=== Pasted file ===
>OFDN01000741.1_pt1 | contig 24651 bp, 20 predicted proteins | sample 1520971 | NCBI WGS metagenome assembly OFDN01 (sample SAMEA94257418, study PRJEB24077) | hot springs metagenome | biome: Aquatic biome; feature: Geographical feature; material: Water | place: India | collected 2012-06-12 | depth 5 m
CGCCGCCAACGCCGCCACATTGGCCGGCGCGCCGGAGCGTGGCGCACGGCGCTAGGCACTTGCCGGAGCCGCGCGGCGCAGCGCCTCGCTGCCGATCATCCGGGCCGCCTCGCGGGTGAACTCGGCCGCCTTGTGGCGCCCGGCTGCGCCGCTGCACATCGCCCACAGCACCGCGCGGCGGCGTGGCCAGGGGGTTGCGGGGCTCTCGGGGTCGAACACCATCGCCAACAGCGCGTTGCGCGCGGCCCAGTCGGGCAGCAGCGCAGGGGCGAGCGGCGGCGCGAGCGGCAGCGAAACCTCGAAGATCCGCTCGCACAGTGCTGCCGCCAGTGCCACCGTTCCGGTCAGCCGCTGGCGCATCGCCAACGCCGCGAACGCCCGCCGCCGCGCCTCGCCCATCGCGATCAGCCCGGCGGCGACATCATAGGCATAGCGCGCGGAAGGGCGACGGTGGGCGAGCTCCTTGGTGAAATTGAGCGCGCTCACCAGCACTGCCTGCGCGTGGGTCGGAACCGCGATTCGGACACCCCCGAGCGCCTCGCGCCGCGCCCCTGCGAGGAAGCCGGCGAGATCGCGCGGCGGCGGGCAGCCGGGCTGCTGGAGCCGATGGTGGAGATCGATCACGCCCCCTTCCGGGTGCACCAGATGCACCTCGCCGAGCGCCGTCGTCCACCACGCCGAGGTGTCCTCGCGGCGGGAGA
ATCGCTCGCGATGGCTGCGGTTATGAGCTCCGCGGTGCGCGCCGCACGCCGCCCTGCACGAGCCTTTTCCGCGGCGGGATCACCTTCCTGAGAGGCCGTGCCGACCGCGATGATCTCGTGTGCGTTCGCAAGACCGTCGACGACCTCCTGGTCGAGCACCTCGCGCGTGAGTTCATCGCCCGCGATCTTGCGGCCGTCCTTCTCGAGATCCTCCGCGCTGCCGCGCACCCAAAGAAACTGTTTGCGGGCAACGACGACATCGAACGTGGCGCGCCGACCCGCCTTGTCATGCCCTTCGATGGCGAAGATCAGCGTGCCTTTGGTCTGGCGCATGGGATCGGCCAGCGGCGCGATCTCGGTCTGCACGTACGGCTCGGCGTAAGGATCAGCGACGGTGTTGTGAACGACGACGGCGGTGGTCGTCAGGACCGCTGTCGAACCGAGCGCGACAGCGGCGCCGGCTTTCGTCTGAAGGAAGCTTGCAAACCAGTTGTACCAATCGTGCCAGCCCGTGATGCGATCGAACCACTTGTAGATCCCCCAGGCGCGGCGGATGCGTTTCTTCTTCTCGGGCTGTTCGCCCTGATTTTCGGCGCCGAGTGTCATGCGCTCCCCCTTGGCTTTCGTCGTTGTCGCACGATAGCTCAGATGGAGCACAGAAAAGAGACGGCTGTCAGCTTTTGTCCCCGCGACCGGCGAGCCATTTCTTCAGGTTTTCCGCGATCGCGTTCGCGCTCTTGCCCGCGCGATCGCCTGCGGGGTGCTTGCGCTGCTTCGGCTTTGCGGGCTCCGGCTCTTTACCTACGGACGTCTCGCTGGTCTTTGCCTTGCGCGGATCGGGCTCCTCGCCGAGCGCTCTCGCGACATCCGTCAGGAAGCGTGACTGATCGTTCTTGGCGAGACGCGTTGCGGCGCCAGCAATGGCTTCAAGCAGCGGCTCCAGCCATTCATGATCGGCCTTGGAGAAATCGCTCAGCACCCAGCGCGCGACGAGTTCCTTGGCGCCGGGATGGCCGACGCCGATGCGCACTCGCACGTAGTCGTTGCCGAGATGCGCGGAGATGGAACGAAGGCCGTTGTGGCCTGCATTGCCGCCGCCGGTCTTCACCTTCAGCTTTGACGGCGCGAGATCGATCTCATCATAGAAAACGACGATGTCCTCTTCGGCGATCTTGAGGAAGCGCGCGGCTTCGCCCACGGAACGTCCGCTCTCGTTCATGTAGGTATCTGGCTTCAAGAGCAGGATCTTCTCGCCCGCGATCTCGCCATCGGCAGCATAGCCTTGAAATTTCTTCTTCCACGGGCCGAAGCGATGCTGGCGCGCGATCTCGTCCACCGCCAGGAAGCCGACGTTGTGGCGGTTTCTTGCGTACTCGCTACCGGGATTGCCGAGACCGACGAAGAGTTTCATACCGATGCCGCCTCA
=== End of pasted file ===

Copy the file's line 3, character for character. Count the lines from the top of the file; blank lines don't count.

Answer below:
ATCGCTCGCGATGGCTGCGGTTATGAGCTCCGCGGTGCGCGCCGCACGCCGCCCTGCACGAGCCTTTTCCGCGGCGGGATCACCTTCCTGAGAGGCCGTGCCGACCGCGATGATCTCGTGTGCGTTCGCAAGACCGTCGACGACCTCCTGGTCGAGCACCTCGCGCGTGAGTTCATCGCCCGCGATCTTGCGGCCGTCCTTCTCGAGATCCTCCGCGCTGCCGCGCACCCAAAGAAACTGTTTGCGGGCAACGACGACATCGAACGTGGCGCGCCGACCCGCCTTGTCATGCCCTTCGATGGCGAAGATCAGCGTGCCTTTGGTCTGGCGCATGGGATCGGCCAGCGGCGCGATCTCGGTCTGCACGTACGGCTCGGCGTAAGGATCAGCGACGGTGTTGTGAACGACGACGGCGGTGGTCGTCAGGACCGCTGTCGAACCGAGCGCGACAGCGGCGCCGGCTTTCGTCTGAAGGAAGCTTGCAAACCAGTTGTACCAATCGTGCCAGCCCGTGATGCGATCGAACCACTTGTAGATCCCCCAGGCGCGGCGGATGCGTTTCTTCTTCTCGGGCTGTTCGCCCTGATTTTCGGCGCCGAGTGTCATGCGCTCCCCCTTGGCTTTCGTCGTTGTCGCACGATAGCTCAGATGGAGCACAGAAAAGAGACGGCTGTCAGCTTTTGTCCCCGCGACCGGCGAGCCATTTCTTCAGGTTTTCCGCGATCGCGTTCGCGCTCTTGCCCGCGCGATCGCCTGCGGGGTGCTTGCGCTGCTTCGGCTTTGCGGGCTCCGGCTCTTTACCTACGGACGTCTCGCTGGTCTTTGCCTTGCGCGGATCGGGCTCCTCGCCGAGCGCTCTCGCGACATCCGTCAGGAAGCGTGACTGATCGTTCTTGGCGAGACGCGTTGCGGCGCCAGCAATGGCTTCAAGCAGCGGCTCCAGCCATTCATGATCGGCCTTGGAGAAATCGCTCAGCACCCAGCGCGCGACGAGTTCCTTGGCGCCGGGATGGCCGACGCCGATGCGCACTCGCACGTAGTCGTTGCCGAGATGCGCGGAGATGGAACGAAGGCCGTTGTGGCCTGCATTGCCGCCGCCGGTCTTCACCTTCAGCTTTGACGGCGCGAGATCGATCTCATCATAGAAAACGACGATGTCCTCTTCGGCGATCTTGAGGAAGCGCGCGGCTTCGCCCACGGAACGTCCGCTCTCGTTCATGTAGGTATCTGGCTTCAAGAGCAGGATCTTCTCGCCCGCGATCTCGCCATCGGCAGCATAGCCTTGAAATTTCTTCTTCCACGGGCCGAAGCGATGCTGGCGCGCGATCTCGTCCACCGCCAGGAAGCCGACGTTGTGGCGGTTTCTTGCGTACTCGCTACCGGGATTGCCGAGACCGACGAAGAGTTTCATACCGATGCCGCCTCA